Broadband Symposium and Survey
Most people know if they have internet service. Whether or not they have broadband can be harder to determine.
For a fixed, wired internet service to be considered “broadband” by the Federal Communications Commission (FCC), it must have the ability to deliver downloads speed of 25 megabytes per second (mbps) and upload speeds of 3mbps. Wired broadband service can be delivered by fiber, coaxial cable, or even copper wire as long as it has the potential to meet prescribed speeds. Broadband can also technically be provided by wireless services, though the speeds are lower, with a minimum of 5 mbps down and 1 mbps up considered broadband.
Internet Service Providers (ISPs) currently self-report both their delivered speeds and coverage areas to the FCC. Using that self-reported data, the FCC concluded that at the end of 2016, 92.3% of Americans had access to broadband internet. However, according to a study by Microsoft, cited by the New York Times in a December 2018 article titled “Digital Divide is Wider Than We Think,” only half of Americans are using the internet at speeds approaching the broadband rate, and many areas in the US considered by the FCC as having broadband, especially rural areas, do not.
The problem, as stated in a post on Microsoft’s website titled “Better Broadband Data Can Lend a Voice to Rural Americans,” is that ISPs “are only required to report areas where they could hypothetically deliver broadband access, not just the areas where they actually do provide broadband access.” The New York Times article focuses on Microsoft’s work in Ferry County, WA. 100% of Ferry County is considered as having access to broadband by the FCC, while Microsoft estimates that only 2% of the population use it. The mayor of Republic, in Ferry County, is quoted saying “we don’t really have broadband coverage across the county.”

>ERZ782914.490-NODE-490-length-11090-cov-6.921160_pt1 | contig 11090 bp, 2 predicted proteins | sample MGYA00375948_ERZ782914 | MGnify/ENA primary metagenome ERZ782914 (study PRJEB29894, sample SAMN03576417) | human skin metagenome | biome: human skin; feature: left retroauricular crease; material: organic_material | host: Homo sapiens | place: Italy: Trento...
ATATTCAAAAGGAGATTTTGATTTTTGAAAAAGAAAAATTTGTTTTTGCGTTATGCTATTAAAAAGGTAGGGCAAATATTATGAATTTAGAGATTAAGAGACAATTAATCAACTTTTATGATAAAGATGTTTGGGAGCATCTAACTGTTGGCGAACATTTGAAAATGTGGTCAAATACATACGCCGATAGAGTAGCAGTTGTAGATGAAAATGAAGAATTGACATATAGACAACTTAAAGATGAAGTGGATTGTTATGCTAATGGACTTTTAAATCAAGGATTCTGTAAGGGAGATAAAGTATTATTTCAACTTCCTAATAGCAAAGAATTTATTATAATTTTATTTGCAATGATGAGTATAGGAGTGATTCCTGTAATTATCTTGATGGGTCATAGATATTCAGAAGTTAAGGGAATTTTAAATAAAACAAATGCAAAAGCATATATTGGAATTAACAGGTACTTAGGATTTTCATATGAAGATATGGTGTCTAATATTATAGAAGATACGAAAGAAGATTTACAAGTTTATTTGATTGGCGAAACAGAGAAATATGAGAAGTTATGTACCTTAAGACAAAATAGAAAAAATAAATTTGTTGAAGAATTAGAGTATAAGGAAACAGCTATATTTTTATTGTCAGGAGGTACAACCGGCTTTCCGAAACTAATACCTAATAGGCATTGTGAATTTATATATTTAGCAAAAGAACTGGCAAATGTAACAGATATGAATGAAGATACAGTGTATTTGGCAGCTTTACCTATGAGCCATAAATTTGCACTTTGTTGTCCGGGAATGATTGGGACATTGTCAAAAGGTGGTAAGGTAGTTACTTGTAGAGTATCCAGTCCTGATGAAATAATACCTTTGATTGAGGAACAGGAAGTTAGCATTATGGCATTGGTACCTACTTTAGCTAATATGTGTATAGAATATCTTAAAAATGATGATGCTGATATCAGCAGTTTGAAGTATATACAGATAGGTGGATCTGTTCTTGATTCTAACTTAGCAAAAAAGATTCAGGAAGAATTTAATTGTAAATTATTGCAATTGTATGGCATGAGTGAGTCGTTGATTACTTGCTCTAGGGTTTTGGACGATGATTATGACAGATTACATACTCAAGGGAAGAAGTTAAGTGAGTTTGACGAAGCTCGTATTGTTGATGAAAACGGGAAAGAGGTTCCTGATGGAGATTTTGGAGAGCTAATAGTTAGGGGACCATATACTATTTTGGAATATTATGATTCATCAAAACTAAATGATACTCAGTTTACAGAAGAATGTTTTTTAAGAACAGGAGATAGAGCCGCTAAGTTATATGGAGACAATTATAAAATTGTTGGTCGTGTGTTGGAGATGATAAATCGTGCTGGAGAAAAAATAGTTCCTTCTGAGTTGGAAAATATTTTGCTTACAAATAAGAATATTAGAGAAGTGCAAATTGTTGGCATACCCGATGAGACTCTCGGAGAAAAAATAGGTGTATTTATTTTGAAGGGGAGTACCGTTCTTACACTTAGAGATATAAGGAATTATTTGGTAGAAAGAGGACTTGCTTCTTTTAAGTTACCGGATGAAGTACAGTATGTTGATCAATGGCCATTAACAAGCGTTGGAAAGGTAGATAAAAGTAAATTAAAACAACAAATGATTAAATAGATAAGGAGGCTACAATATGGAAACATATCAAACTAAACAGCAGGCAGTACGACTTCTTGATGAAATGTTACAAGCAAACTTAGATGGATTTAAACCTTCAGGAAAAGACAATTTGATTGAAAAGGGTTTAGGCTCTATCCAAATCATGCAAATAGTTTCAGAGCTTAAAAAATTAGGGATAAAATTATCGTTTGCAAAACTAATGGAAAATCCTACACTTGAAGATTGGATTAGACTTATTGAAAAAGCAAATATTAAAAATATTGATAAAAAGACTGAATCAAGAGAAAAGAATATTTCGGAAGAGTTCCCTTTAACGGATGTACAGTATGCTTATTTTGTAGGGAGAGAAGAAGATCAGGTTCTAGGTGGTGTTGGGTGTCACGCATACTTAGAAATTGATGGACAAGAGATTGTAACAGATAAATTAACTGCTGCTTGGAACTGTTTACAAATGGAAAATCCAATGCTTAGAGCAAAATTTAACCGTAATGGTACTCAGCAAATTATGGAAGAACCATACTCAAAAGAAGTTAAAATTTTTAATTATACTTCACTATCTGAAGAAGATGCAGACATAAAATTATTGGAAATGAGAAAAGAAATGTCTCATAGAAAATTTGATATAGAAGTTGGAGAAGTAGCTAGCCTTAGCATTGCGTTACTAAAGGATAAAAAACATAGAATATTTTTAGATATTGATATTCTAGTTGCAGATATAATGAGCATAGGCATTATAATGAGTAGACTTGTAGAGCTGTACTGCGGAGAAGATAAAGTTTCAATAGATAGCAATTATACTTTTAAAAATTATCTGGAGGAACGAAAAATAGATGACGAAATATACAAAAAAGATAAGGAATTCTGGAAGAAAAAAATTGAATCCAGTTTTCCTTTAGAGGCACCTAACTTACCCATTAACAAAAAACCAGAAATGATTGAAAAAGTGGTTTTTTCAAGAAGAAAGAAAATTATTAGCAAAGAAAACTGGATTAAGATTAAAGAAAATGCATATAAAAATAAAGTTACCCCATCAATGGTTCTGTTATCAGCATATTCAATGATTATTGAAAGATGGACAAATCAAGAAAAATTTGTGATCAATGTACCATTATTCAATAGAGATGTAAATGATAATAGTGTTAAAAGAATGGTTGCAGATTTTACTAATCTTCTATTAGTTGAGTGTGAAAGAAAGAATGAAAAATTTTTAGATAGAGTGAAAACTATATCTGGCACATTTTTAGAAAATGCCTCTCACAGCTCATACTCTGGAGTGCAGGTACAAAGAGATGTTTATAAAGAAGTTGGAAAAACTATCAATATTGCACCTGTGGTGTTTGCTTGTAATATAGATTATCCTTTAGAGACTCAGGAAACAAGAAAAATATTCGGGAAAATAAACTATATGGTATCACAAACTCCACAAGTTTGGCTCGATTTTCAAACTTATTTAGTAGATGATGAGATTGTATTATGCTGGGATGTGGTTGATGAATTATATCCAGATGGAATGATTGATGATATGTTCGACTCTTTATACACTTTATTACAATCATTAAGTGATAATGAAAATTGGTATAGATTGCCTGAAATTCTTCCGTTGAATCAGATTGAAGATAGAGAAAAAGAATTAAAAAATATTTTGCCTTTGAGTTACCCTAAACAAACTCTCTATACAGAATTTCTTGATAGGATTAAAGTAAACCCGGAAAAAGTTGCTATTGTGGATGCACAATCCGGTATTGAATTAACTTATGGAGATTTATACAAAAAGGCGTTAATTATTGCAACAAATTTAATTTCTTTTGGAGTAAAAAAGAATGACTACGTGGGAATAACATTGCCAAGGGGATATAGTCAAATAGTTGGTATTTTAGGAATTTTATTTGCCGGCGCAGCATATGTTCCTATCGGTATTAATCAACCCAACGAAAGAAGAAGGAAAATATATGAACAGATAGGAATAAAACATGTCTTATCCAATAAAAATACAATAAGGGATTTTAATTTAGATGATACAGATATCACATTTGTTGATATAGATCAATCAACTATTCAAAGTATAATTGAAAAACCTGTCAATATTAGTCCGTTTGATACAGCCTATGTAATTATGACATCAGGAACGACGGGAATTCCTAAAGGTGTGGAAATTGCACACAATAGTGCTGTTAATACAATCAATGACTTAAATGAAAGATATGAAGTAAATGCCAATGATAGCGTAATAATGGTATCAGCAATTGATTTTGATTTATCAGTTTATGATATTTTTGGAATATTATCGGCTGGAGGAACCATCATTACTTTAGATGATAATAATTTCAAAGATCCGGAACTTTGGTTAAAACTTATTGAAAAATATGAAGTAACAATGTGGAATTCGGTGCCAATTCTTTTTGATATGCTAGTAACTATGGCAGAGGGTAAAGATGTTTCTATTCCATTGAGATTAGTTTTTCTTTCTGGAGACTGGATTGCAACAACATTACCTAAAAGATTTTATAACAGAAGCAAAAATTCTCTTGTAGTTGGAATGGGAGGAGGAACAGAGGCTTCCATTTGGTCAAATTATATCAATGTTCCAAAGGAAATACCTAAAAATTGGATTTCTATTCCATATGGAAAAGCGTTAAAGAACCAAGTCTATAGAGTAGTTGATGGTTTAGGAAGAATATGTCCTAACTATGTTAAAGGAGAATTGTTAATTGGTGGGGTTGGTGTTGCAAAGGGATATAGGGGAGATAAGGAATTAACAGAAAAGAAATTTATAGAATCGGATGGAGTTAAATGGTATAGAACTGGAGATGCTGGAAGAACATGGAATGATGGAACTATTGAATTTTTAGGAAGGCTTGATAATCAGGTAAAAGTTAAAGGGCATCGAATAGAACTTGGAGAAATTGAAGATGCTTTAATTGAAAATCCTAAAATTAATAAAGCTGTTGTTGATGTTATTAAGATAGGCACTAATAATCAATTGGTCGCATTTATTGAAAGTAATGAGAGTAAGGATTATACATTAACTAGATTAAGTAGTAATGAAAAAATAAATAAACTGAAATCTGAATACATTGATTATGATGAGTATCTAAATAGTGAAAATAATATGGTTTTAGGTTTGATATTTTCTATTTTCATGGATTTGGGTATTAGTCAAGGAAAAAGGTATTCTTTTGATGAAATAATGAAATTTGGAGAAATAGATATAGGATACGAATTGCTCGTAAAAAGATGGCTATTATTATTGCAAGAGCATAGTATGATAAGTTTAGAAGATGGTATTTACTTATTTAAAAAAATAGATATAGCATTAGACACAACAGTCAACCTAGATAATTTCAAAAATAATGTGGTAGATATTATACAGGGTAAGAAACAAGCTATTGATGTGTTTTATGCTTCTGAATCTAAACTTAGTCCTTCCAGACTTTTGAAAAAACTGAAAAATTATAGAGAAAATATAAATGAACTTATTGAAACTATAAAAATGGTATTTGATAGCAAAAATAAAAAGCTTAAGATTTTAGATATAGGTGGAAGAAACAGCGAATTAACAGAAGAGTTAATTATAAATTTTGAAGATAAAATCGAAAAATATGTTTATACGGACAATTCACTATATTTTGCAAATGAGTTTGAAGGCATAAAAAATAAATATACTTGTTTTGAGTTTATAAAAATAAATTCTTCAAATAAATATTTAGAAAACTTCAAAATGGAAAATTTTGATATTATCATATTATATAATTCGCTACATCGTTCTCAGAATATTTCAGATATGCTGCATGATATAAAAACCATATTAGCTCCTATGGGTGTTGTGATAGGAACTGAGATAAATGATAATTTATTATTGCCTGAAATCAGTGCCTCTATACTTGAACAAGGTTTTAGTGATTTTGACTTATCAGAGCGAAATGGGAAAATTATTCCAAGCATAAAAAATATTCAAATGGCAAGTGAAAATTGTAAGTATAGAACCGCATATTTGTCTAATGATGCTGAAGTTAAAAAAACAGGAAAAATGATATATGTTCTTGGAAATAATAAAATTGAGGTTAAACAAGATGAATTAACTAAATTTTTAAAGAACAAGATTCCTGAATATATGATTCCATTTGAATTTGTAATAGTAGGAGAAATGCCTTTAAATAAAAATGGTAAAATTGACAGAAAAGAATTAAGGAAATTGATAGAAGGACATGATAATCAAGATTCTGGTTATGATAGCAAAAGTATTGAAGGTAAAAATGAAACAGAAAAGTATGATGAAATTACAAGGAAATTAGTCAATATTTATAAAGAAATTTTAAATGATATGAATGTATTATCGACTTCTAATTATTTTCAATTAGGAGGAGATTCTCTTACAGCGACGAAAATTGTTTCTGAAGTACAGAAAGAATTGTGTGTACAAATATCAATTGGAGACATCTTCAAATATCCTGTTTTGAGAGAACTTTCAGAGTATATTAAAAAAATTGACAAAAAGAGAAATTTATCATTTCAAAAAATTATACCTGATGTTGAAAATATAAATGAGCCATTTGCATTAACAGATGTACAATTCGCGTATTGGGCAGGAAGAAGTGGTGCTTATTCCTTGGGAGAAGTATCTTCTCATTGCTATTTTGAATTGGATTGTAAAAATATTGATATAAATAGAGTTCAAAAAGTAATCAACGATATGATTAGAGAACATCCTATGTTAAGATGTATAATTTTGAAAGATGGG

2019 Broadband Survey
Jefferson County does not have 100% access to broadband either. The FCC’s 2016 year end report says only 81% of Jefferson County residents have access to broadband. What Jefferson County residents actually have or use has not been fully surveyed, but will be soon. As part of a strategic planning process the PUD has undertaken to determine possibilities for expanding access to broadband infrastructure, the PUD is partnering with Team Jefferson EDC and others to survey households & businesses about how they connect to and use the internet.
This is not the same survey the PUD issued in 2017, which focused more on what types of service customers would be interested in. The goal of the 2019 survey is to inventory access to internet, speeds used, and activities our residents and business need the internet for. Data will be used to help guide decisions about locating future fiber, and will help support applications for federal and state broadband infrastructure grants. The survey will be available online on our website late
March through April. Update: Survey Coming May 1.
Clallam and Jefferson Broadband Symposium
On March 18 & 19th, at the Jamestown S’klallam Red Cedar Room in Blyn, the North Olympic Development Council is hosting a Broadband Symposium to discuss challenges and opportunities for connecting more of the NOP to reliable, affordable, high-speed internet. Jefferson County PUD is helping to plan the event and will be presenting on some of the panels. The event is free and open to the public, but you must register to attend.
Day 1 will include a full day of presentations, panel discussions, and networking. Day 2 looks at funding opportunities and forming stakeholder groups. Guests will include local legislators, Internet Service Providers, representatives from local tribes, governments and utilities, WSU, and more. The full slate of will be announced soon.
Broadband Symposium 2019 flyer